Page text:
In search of a better life for herself and her son, Shahida Raza, a member of the Pakistan national hockey and football teams, left QUETTA for Turkey in October of last year.
After three months in Turkey, Raza and up to 199 other migrants left Izmir in western Turkey on February 22 in an overcrowded wooden boat and made it to the coast of Italy four days later. Each migrant reportedly paid traffickers around 8,000 euros ($8,540) to make the dangerous sea journey, as reported by Italy’s Guardia di Finanza Police.
On Sunday, however, the vessel ran aground while attempting to dock in Crotone, a port city in southern Italy, and sank. 67 people were killed, at the very least. The foreign ministry of Pakistan reported that 17 Pakistanis were saved, while 2 were reported missing and 2 were killed. The deceased included Raza.
The woman’s family, who knew she was 30 years old, learned of the shipwreck on Sunday through the news.
Raza’s mom, Gul Zewar, said she had last talked to her on Friday, two days before the tragedy.
She called her mother and said, “Mother, I have arrived,” Zewar told Arab News from her Quetta home.
“She had a lovely voice. ‘Mother, I have arrived,’ she proclaimed. The time has come, God willing, for us to disembark. After that, her phone service was cut off. We learned that the boat had sunk on Sunday.
Raza, who is of the Shiite Hazara ethnic group in Pakistan, has traveled the world with Pakistani national hockey and football teams, competing in tournaments as far afield as China, Malaysia, Iran, Qatar, and Sri Lanka.
The single mother had played for her country for twenty years, but she was now unemployed.
She desperately sought employment in Balochistan, specifically in her hometown of Quetta. To Arab News, Raza’s friend Sumiya Muhstaq said, “She really tried, but she got no response.” Muhstaq was speaking in front of a table covered in Raza’s medals, trophies, and certificates.
There was a lot of desperation on her part when she made the choice to embark on an illegal migrant boat. No one ever takes a decision like that with joy.
Sadia Raza, Raza’s sister, explained that Raza made the harrowing trip so that she could be near her disabled son, who was staying with their father’s mother in Quetta.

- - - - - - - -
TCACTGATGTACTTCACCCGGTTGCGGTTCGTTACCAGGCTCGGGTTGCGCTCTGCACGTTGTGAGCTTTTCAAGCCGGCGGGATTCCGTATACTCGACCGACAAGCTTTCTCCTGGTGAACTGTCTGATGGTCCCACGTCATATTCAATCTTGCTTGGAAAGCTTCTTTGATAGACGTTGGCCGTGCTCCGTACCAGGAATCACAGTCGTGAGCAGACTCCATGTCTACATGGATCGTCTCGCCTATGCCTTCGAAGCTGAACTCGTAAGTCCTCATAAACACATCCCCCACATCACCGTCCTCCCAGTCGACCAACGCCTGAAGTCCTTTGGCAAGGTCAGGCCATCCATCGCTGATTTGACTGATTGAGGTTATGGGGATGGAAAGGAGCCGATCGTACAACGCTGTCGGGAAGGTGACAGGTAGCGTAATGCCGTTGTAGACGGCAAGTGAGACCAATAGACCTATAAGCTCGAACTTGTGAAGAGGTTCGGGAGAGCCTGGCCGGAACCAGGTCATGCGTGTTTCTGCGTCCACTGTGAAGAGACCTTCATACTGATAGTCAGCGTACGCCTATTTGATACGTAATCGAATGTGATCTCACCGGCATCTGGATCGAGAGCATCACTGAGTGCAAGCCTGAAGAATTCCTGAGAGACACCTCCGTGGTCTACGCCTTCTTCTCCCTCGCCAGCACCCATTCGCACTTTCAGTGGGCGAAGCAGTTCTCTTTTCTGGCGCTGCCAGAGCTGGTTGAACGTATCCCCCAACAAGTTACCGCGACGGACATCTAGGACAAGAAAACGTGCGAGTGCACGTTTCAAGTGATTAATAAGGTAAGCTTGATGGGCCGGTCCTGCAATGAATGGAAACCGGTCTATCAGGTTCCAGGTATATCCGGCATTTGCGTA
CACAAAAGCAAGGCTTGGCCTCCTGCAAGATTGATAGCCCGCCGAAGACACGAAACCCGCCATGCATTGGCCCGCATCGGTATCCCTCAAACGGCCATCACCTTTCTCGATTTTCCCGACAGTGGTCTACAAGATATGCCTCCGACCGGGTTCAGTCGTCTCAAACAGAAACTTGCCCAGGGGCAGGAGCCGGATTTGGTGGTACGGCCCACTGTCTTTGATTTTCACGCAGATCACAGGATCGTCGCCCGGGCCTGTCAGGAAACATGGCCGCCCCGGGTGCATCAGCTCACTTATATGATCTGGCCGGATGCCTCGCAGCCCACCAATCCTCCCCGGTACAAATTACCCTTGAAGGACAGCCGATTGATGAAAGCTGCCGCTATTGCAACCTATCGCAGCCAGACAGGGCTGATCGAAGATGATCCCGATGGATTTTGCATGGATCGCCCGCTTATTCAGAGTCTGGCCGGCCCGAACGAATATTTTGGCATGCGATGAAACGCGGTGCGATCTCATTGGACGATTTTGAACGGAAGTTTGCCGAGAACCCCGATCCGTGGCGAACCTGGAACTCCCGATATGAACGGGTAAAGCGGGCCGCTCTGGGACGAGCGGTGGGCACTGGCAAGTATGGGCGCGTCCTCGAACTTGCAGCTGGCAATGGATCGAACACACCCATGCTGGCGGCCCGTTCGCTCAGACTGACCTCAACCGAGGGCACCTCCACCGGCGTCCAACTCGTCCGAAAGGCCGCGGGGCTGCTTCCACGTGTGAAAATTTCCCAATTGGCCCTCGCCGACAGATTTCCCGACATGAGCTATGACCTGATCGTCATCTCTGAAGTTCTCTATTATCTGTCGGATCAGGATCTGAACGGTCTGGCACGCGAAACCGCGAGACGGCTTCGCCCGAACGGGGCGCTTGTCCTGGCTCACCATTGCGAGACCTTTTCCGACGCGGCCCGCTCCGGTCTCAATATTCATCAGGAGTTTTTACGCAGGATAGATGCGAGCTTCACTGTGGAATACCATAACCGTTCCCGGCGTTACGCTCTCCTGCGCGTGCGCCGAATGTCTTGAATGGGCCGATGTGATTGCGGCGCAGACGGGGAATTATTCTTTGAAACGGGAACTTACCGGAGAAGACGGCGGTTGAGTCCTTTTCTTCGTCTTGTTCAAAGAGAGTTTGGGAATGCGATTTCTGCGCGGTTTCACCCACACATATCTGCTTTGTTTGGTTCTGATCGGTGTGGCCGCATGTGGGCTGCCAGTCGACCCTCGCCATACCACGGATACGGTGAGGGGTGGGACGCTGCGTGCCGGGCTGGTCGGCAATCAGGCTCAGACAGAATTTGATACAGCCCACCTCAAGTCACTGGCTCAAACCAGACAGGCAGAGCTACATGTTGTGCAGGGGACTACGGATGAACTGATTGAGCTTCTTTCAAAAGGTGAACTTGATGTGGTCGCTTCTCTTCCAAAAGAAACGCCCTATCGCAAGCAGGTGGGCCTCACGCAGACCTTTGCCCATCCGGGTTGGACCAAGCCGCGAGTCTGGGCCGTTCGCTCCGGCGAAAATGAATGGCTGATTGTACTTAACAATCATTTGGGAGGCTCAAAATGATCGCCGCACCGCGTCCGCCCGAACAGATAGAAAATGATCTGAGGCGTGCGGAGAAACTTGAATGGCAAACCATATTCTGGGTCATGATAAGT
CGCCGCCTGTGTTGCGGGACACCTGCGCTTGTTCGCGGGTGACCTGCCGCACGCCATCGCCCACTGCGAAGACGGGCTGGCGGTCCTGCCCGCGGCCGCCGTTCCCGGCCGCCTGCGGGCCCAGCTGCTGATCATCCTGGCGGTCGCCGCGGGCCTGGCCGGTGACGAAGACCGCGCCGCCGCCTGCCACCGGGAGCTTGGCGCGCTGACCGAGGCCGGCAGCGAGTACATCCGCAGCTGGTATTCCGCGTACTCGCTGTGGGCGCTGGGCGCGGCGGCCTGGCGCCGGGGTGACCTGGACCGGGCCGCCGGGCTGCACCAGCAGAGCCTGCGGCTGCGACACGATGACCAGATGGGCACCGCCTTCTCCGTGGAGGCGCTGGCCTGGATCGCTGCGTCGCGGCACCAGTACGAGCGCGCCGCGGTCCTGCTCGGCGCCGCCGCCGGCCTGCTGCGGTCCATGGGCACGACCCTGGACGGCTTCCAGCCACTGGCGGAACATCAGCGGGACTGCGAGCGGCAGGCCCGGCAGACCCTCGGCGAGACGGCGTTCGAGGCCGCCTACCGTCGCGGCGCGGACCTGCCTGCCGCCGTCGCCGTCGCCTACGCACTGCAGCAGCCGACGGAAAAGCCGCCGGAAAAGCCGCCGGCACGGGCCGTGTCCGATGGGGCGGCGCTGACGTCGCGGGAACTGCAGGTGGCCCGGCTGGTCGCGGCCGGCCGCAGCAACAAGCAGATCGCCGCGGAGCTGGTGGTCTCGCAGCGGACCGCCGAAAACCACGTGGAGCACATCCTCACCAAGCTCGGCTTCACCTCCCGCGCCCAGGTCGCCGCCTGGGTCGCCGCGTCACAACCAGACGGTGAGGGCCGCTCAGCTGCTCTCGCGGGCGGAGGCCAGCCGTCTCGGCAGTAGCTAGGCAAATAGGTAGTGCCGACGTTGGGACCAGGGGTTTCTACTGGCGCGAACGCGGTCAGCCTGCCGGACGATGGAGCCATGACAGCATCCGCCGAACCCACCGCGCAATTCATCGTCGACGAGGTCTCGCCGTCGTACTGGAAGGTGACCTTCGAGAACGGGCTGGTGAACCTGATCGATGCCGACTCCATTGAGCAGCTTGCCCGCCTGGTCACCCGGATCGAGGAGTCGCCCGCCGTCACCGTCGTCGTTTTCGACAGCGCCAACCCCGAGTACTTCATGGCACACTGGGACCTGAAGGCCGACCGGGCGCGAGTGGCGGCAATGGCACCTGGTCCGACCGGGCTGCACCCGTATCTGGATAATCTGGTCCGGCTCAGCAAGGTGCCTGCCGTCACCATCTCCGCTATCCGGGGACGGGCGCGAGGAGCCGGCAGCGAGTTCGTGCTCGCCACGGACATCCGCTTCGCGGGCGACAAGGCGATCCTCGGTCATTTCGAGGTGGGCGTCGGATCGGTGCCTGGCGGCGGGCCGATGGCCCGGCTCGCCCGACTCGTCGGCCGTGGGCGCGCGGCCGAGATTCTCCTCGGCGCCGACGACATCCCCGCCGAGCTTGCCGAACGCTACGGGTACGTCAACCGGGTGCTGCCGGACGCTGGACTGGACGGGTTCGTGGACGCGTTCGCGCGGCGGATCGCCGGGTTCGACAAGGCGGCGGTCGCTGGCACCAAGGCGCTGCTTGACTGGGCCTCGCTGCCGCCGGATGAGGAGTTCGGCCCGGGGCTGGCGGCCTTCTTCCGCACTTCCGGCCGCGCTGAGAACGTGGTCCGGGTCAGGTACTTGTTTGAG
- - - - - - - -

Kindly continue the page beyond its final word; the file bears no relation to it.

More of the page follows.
In Raza’s absence, it was not clear who would take permanent responsibility for his care.
The following is a sample of her regular prayer life: “Oh God, for the sake of my child, make my journey successful. Sadia told Arab News, “Get me there for my son so I can call him there and I can get his treatment done. Doctors over here had given up hope.
Hazaras have been persecuted in Pakistan for decades, with hundreds killed in bombings of schools and markets and brazen ambushes of buses along Pakistani roads over the past two decades. To protect themselves, most Balochis stay within their fortified neighborhoods.
Because she was seeking financial independence as a single mother, she approached many government officials asking for job opportunities in her field of expertise as an international sportswoman. “The provincial government did not back her up despite repeated requests, and she was ultimately driven to take the life-threatening action that ultimately proved fatal,” Mushtaq said.
On Thursday, Raza’s loved ones gathered at her mother’s house to remember her, and they recalled how “very passionate about sports” she had been ever since she was a little girl, and how she had defied family pressure to become a sportswoman “because she wanted to play for Pakistan.”
The Pakistan Football Federation issued a statement of condolences following Raza’s death, saying that it “shocked the entire football fraternity in Pakistan.”
Haroon Ahmed Malik, chairman of the FIFA Normalization Committee, said in a statement, “The news of the death of an ex-international football star player in an accident is extremely painful.” He went on to say that Raza had been a member of the national women’s football team for years and had competed in a number of international competitions.
Members of the football community agree: “Her impact on the game will be remembered forever.”
A mutual friend of theirs, Mushtaq, once declared, “There is no match for Shahida.”
She claimed that “she proved herself in every field,” including football and ice hockey.
All that Raza’s family asks for now is for the Pakistani Embassy to make “quick arrangements” to bring her body home to Pakistan.
“Our embassy in Rome (is) actively engaged with the Italian authorities for the welfare of the Pakistani survivors and the transportation of the mortal remains of the deceased,” Mumtaz Zahra Baloch, spokesperson for Pakistan’s foreign office in Islamabad, told reporters on Thursday.
In a message to authorities, the girl’s mother asked that her daughter’s body be returned to Pakistan so that she could be buried there.
“We want to see her face one last time and complete her rites as per Islamic customs,” her sister Sadia said as she covered her face with a black shawl and began to sob.
Our goal is to physically bury her.